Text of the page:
Anatol Zukerman on Russia
How political art helps us grasp unpleasant political realities: The case of Russia/Soviet Union.
- Zukerman seeks to redefine our perception of the role visual artists play in society.
- Strong messages meant for all people use a graphic language they can understand and appreciate.
- Portraits of Soviet Russia’s leaders present Lenin, Trotsky and its alcoholic liberator Yeltsin – in a bottle.
- Zukerman’s importance rests on his rejection of the apolitical role we have consigned to art and artists.
Anatol Zukerman is like few other artists working today. His drawings are unabashedly and almost exclusively political. They reflect his openly progressive politics and the belief that art should serve “to better the human condition.”
The artist’s one-man show was entitled “Truth to Power: Anatol Zukerman’s Responsible Art,” held from June 30 through August 18, 2013 in Washington, D.C. I chose to give Zukerman his first one-man show outside Boston at my gallery in Washington because he seeks to redefine our perception of what makes visual art “important” and the role visual artists play in society.
Zukerman rejects “art for art’s sake,” the underlying principle that guided artists throughout much of the 19th and 20th Centuries. His art is meant to address the problems of humanity, conveying strong messages meant for all people using a graphic language they can understand and appreciate.
Born and trained as an artist and architect in Moscow, when it was still the capital of the Soviet Union, he fled in 1973 as a refugee from the anti-Semitic “workers’ paradise” where he was raised. By 1975, he had completed a master’s degree in architecture at the Harvard Design School.
Zukerman is ever the critic and contrarian. His extraordinary drawing, “Only the best people listen to Rachmaninoff” (1986), shows that, unlike many Soviet Jewish refugees, he never felt nostalgia for the vast amounts of money Russia’s Soviet leaders poured into high culture.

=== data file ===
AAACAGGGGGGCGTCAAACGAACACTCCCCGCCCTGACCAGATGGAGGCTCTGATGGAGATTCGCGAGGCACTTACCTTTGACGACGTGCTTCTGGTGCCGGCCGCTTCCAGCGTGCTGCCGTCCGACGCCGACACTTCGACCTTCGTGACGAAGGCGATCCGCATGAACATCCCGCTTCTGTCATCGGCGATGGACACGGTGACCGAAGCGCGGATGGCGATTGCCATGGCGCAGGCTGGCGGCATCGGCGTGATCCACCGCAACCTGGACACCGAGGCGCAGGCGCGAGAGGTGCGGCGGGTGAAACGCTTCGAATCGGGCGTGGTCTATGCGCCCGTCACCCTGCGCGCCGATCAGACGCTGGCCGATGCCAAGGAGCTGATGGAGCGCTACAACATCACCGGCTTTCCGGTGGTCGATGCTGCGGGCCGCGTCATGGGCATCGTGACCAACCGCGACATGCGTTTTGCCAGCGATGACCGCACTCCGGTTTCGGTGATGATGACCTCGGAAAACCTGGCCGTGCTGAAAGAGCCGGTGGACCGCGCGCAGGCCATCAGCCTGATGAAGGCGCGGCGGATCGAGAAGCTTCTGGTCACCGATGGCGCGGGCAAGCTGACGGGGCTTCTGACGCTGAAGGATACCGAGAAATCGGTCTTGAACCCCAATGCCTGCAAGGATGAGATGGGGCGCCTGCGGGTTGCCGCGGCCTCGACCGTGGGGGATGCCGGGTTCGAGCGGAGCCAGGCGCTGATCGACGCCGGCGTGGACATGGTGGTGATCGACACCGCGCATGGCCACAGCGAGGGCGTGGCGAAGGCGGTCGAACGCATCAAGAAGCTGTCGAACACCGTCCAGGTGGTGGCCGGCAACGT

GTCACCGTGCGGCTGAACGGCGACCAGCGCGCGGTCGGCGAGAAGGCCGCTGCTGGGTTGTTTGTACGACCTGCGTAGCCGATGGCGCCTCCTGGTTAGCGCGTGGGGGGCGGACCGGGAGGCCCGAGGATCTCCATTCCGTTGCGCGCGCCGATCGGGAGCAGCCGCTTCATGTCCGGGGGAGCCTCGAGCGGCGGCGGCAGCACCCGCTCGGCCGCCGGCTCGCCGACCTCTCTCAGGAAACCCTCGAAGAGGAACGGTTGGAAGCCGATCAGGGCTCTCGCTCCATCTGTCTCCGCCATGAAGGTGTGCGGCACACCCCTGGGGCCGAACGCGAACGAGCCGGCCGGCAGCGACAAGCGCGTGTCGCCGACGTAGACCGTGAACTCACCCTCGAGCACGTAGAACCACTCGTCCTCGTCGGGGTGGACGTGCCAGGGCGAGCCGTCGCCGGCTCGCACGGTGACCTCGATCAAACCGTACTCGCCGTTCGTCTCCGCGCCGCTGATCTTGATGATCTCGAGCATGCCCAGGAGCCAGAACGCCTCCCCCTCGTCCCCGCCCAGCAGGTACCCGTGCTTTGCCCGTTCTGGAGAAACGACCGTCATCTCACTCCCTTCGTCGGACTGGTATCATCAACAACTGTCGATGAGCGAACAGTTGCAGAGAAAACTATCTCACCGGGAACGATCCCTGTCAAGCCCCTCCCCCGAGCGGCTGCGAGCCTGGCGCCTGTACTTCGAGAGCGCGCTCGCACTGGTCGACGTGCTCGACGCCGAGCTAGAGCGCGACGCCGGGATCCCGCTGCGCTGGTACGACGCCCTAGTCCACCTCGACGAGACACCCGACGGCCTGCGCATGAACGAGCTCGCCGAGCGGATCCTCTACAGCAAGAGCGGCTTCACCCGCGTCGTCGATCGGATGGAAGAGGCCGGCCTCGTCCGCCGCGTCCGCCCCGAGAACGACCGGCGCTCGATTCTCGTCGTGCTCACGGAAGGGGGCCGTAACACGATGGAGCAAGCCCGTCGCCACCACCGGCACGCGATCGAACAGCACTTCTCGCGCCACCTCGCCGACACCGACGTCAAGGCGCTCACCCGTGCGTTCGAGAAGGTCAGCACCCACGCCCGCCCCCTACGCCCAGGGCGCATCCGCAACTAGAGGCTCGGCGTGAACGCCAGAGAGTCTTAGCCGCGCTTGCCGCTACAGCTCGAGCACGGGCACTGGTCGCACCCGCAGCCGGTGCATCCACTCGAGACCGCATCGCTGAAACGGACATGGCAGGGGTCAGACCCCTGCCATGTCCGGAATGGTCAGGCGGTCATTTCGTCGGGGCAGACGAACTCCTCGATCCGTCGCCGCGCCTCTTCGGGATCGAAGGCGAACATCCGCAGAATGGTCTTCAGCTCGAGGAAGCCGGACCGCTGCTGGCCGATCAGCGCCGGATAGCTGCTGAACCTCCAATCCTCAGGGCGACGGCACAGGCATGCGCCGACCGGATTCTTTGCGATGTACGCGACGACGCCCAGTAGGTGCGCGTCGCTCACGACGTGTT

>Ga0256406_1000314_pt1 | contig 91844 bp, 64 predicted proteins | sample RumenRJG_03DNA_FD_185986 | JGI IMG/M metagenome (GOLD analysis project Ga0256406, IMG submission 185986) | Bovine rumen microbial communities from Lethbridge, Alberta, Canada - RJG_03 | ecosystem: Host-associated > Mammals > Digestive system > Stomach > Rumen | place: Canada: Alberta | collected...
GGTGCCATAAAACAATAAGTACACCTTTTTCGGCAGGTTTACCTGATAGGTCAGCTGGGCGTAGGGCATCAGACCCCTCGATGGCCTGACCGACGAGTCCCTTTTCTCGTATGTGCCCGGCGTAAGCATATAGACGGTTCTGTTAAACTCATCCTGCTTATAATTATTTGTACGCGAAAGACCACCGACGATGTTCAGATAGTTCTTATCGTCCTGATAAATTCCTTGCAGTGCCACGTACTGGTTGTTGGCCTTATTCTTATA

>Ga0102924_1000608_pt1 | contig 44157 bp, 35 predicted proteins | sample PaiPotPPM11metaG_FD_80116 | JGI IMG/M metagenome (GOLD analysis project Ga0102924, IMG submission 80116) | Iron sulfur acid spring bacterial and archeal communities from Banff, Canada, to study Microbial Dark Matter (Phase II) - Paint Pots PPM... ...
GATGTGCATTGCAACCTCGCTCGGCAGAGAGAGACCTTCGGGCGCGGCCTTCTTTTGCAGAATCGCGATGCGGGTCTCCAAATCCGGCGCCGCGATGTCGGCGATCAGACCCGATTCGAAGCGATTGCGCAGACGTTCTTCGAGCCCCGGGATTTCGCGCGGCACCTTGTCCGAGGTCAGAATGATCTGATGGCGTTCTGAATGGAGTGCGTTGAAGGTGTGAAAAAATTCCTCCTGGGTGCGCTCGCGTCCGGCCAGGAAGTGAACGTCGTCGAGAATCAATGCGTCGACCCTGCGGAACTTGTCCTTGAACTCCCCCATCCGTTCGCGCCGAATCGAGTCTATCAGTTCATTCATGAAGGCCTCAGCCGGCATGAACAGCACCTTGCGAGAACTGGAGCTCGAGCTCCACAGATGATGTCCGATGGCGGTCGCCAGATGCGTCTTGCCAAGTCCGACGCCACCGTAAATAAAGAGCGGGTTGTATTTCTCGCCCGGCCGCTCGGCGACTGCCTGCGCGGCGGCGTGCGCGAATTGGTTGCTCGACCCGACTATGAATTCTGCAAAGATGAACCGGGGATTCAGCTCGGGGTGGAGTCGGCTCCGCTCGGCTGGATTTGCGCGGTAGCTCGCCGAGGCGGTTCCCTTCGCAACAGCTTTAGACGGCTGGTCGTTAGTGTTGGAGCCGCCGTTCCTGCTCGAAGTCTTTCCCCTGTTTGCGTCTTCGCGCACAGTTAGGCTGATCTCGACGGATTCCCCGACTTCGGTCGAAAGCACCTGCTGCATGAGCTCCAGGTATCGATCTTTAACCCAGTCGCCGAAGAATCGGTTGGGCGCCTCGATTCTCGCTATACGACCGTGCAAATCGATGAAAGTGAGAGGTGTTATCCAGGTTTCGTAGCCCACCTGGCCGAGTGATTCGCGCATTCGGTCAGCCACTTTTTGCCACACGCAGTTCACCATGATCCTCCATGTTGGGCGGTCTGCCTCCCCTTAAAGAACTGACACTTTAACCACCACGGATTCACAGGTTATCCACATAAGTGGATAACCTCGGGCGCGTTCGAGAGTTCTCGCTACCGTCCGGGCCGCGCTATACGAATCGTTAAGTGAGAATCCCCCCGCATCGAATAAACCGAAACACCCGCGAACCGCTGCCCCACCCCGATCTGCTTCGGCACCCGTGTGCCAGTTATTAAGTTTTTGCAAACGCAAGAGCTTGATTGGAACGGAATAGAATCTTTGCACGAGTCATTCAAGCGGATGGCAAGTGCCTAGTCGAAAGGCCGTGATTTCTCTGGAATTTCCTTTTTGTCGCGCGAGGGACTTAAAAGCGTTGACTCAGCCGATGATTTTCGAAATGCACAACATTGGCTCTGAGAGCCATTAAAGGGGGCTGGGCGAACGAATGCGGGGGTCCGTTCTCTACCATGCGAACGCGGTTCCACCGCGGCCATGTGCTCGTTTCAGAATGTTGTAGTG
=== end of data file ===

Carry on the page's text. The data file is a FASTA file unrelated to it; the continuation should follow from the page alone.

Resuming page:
“Back to the USSR” (2013) shows that Putin and his attempt to regain Russia’s stature as a world power, largely at the expense of the United States, have not fooled the artist either.
Beautiful political art
Quite apart from the political messages they convey, these drawings are also beautifully realized oil pastels that rise to the level of fine art. Zukerman’s distinctive use of color and unusual composition and is highly original.
Enlarge “Russia” by Anatol Zukerman (oil pastel) 2000 — courtesy of Charles Krause/Reporting Fine Art, Washington, DC
His talents as an artist are most clearly evident in “Russia.” Its tour de force of portraits of Soviet Russia’s leaders runs the gamut from Lenin and Trotsky to its famously alcoholic Liberator, Yeltsin – who is portrayed in a bottle.
Zukerman’s skill as an artist and his determination to use his art to influence world opinion by creating a universal style that is original, refined and easily understood hold much allure for art aficionados and collectors with an interest in the great issues of our time.
What makes Zukerman’s work important from the perspective of art historians, museum curators and critics has little or nothing to do with his style. They might even choose to disregard his particular brand of politics and his views on specific issues.
Zukerman’s importance rests on his open rejection of the largely apolitical role we have consigned to art and artists in the West throughout most of our history.
Could Zukerman be the avant garde of a new 21st Century art actively engaged in the great political and social issues of our time? Take a look at the images and decide for yourself.
It is important to note that, as unsparing as Zukerman is of Russia, over time he has also become disillusioned with the capitalism he has experienced in his adoptive home of the United States. The unemployment, poverty and economic inequality he found there speak volumes to him as well.
Editor’s note: More of Zukerman’s works, about the United States, will be published in The Globalist soon.